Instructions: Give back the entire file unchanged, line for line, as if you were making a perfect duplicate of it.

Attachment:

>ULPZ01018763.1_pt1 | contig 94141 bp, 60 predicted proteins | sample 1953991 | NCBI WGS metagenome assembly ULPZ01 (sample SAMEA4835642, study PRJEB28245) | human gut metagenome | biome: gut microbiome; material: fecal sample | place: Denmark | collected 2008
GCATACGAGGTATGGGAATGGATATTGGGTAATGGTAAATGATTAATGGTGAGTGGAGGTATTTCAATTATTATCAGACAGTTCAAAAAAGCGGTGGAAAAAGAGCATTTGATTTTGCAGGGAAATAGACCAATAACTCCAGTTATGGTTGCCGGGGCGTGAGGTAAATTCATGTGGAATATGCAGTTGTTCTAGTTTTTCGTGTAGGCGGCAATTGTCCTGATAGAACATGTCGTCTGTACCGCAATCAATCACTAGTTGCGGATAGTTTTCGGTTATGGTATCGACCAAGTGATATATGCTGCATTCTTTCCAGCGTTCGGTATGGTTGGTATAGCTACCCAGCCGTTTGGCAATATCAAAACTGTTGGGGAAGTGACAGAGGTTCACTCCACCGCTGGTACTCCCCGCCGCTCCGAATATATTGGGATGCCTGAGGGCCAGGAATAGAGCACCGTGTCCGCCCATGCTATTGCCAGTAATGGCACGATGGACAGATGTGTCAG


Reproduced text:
>ULPZ01018763.1_pt1 | contig 94141 bp, 60 predicted proteins | sample 1953991 | NCBI WGS metagenome assembly ULPZ01 (sample SAMEA4835642, study PRJEB28245) | human gut metagenome | biome: gut microbiome; material: fecal sample | place: Denmark | collected 2008
GCATACGAGGTATGGGAATGGATATTGGGTAATGGTAAATGATTAATGGTGAGTGGAGGTATTTCAATTATTATCAGACAGTTCAAAAAAGCGGTGGAAAAAGAGCATTTGATTTTGCAGGGAAATAGACCAATAACTCCAGTTATGGTTGCCGGGGCGTGAGGTAAATTCATGTGGAATATGCAGTTGTTCTAGTTTTTCGTGTAGGCGGCAATTGTCCTGATAGAACATGTCGTCTGTACCGCAATCAATCACTAGTTGCGGATAGTTTTCGGTTATGGTATCGACCAAGTGATATATGCTGCATTCTTTCCAGCGTTCGGTATGGTTGGTATAGCTACCCAGCCGTTTGGCAATATCAAAACTGTTGGGGAAGTGACAGAGGTTCACTCCACCGCTGGTACTCCCCGCCGCTCCGAATATATTGGGATGCCTGAGGGCCAGGAATAGAGCACCGTGTCCGCCCATGCTATTGCCAGTAATGGCACGATGGACAGATGTGTCAG